Should have seen the financial crisis when the price of homes far outpaced wages and yet houses were still selling.
Should have seen the financial crisis when lenders were lending at below 1.0 DSCR based on future value!
Should have seen the financial crisis when the stock market went parabolic.
Should have seen the economic crisis when bubble economies started showing up.
Should have seen the economic crisis when there's too much or too little liquidity. 1929: no liquidity. 2003-2007: too much liquidity. 2008: no liquidity.
Excessive monetary supply in the market creates over-leverage in an effort to make capital work. Greed makes the capital work inefficiently, and an abundance of capital creates indifference to risk ("there's plenty more where that came from").
We're seeing a generation/market/political cycle. As they say, "history repeats itself", because the new generation thinks they're smarter than the old. I hope I'm wise enough to learn from the old, and not let hubris blind me to the truth or let greed minimize risk through justification.
Saturday, August 30, 2008
It's inexpensive compared to InvisibleShield and does a good job of covering up the entire device. It's cut to exact dimensions, so you have to align the pieces perfectly, which can be time consuming and a bit difficult. I messed up my MacBook install because I stretched it trying to apply the top piece. That caused the edges on the corners to overhang, so I had to trim it.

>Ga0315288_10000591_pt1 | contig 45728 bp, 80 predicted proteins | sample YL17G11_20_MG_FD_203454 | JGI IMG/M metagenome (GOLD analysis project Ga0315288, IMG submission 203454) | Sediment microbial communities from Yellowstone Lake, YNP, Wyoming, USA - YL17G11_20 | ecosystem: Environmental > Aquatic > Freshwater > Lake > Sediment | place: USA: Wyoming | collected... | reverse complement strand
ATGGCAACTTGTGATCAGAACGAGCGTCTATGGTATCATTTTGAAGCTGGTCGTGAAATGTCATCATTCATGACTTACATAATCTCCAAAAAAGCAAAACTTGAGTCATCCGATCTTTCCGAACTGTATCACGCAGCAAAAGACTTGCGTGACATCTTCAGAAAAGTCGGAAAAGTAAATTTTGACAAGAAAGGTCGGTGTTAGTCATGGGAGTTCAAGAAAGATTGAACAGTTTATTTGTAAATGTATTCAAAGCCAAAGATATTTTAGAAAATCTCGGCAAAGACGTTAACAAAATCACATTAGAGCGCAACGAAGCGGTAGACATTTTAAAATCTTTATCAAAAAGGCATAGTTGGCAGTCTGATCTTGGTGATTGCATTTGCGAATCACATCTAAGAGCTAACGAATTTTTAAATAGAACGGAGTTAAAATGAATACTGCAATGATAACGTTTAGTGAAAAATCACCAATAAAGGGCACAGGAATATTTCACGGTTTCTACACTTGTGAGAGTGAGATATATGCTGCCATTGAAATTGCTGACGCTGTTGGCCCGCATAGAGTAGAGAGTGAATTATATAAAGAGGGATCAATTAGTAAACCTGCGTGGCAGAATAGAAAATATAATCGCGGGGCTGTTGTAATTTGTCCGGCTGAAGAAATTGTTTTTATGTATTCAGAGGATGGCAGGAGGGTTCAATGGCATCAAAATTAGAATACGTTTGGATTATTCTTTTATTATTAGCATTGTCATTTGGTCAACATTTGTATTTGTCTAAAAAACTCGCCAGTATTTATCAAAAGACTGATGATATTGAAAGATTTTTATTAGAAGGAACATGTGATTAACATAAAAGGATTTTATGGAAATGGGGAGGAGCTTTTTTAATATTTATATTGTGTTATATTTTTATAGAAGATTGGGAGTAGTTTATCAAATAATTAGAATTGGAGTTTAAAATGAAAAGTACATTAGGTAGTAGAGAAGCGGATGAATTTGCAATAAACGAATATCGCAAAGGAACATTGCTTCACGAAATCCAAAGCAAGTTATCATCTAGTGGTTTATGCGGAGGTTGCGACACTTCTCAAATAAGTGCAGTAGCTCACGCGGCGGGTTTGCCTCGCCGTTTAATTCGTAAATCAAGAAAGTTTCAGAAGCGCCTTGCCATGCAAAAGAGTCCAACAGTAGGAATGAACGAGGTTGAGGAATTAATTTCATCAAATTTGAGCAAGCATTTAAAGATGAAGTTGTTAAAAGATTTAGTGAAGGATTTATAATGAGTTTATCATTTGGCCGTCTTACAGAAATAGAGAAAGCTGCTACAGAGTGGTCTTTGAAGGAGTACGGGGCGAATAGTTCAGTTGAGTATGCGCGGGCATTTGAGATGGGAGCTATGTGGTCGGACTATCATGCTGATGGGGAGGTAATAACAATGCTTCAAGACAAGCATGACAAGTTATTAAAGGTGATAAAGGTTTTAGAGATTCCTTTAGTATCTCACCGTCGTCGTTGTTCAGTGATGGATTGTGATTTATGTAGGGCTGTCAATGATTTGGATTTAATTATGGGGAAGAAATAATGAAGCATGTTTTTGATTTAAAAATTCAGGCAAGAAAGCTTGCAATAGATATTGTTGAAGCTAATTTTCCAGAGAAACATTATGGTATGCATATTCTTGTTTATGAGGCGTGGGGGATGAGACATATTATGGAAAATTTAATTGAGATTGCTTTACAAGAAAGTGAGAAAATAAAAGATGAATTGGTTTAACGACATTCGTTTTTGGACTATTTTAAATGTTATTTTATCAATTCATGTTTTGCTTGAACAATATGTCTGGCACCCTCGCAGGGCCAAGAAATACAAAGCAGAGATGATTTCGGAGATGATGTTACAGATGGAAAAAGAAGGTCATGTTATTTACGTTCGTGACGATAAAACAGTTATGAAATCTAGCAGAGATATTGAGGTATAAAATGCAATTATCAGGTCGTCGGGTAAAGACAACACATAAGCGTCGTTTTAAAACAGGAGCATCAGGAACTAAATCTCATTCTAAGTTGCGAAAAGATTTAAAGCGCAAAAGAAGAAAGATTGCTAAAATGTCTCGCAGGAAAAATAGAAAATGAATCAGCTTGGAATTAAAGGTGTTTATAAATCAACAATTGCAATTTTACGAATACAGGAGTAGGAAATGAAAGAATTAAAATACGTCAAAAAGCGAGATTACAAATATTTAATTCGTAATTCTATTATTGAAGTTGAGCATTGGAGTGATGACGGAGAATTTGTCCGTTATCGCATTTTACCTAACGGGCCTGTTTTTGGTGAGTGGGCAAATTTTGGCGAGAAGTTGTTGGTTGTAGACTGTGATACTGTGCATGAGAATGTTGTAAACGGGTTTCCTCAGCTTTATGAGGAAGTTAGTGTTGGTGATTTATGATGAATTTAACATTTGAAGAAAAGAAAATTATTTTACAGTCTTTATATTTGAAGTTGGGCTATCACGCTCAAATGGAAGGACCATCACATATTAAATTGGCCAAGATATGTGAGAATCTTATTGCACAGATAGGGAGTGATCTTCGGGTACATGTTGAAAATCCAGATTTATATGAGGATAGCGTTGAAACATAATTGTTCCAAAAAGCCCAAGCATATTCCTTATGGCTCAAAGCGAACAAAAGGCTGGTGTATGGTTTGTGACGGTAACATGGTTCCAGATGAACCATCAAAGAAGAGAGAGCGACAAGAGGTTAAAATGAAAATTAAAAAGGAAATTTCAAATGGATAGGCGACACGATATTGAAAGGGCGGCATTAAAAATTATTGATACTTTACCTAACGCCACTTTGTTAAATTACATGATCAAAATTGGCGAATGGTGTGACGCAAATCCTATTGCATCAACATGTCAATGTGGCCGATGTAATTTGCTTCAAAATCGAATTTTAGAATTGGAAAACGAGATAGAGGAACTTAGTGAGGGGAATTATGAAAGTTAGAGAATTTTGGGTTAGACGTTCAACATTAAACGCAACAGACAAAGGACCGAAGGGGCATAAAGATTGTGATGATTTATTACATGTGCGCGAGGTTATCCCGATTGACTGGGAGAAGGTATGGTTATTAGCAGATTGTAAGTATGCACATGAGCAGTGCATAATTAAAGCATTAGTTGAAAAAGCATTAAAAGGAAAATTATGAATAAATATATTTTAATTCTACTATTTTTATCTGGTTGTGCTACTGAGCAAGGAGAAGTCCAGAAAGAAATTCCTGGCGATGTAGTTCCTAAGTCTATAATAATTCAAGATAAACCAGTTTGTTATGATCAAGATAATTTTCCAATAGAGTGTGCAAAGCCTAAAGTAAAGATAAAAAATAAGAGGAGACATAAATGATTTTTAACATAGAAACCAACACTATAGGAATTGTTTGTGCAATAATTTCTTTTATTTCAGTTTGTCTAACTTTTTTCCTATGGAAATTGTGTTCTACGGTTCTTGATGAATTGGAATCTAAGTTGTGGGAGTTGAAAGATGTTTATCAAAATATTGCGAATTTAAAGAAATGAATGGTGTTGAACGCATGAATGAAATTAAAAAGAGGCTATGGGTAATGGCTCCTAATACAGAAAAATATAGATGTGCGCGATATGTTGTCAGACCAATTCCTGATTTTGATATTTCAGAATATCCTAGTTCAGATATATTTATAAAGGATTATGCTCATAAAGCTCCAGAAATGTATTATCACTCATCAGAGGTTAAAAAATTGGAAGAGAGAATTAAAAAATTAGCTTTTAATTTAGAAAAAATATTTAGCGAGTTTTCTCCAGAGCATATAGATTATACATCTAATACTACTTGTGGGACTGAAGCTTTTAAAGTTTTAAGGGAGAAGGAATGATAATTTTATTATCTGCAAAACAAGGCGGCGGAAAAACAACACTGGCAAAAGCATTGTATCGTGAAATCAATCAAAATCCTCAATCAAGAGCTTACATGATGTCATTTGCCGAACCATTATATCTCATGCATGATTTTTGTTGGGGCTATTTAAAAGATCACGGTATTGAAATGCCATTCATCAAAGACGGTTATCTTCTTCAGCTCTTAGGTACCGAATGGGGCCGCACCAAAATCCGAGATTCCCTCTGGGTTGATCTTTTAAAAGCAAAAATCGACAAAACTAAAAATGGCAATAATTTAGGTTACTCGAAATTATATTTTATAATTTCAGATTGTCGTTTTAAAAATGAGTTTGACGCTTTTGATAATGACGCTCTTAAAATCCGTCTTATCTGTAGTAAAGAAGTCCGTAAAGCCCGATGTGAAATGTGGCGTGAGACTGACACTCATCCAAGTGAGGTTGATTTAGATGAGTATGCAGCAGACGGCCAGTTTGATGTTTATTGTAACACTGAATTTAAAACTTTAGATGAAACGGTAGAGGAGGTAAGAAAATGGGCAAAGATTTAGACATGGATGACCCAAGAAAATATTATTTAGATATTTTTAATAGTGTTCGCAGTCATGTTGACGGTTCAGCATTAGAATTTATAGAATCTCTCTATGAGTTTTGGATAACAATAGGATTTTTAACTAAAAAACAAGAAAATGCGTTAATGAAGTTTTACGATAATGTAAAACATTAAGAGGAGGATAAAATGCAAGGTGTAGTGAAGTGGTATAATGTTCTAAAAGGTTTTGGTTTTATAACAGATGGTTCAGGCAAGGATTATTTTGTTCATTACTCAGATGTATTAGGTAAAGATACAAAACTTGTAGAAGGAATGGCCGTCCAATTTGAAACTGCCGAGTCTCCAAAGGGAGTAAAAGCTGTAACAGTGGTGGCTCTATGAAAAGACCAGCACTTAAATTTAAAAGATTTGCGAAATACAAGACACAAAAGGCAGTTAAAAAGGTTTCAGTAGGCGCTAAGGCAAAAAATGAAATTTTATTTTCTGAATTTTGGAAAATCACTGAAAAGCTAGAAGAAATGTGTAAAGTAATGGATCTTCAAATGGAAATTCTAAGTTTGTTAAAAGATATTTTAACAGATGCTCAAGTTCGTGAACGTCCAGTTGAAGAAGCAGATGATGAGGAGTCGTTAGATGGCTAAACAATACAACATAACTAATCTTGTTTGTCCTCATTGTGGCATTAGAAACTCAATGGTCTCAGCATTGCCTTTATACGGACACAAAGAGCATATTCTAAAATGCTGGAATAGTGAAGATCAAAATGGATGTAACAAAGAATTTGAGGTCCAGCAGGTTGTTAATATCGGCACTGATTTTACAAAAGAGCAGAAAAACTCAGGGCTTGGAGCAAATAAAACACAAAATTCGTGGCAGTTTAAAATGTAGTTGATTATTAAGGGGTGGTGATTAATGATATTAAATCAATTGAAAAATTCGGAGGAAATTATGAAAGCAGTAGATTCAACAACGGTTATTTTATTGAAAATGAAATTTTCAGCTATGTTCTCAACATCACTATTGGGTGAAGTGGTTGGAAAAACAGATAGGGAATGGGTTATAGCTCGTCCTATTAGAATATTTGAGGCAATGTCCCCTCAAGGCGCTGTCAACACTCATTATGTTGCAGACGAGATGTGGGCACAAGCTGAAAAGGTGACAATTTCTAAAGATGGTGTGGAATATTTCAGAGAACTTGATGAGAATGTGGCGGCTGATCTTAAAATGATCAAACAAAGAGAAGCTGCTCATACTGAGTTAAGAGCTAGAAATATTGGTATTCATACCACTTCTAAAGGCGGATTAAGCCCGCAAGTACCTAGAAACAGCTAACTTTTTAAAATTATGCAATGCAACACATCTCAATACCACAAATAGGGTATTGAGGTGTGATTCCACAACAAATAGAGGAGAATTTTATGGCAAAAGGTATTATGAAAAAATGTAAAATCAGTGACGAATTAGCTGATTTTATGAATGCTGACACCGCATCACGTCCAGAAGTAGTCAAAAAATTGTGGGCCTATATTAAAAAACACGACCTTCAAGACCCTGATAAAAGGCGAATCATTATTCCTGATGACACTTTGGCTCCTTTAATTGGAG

I screwed up my Touch install on the face also. I should have waited to let it dry out a bit before trying to fold the edges down, but got impatient and it folded onto itself. That caused the sticky side to touch, leaving the screen through that folded area distorted. Thankfully, BestSkinsEver sent me a replacement. So far, their service is very good and their price is much better than competitors.
I originally bought a plastic protector for the Touch from another vendor (PCMicrostore), but the rear protection was only the flat portion. The front was the entire glass area, but it was too thick because the pieces are made from hard plastic. You get an edge where the home button is, which was annoying. It cost me $4.99.
From BestSkinsEver, the Touch protector covers the entire back including the rounded edges and the entire front, including the beveled edge. It also protects the home button using a separate disk film that you place on top of the button. It cost me $7.99. A much better value!
The MacBook cover protects the top and edge, the bottom and edge, the battery separately, the palm rest which includes cut out areas for the top cover's notches, the touchpad area, and the single mouse button. All for $27! Compared to InvisibleShield, which costs $55, it's a steal also!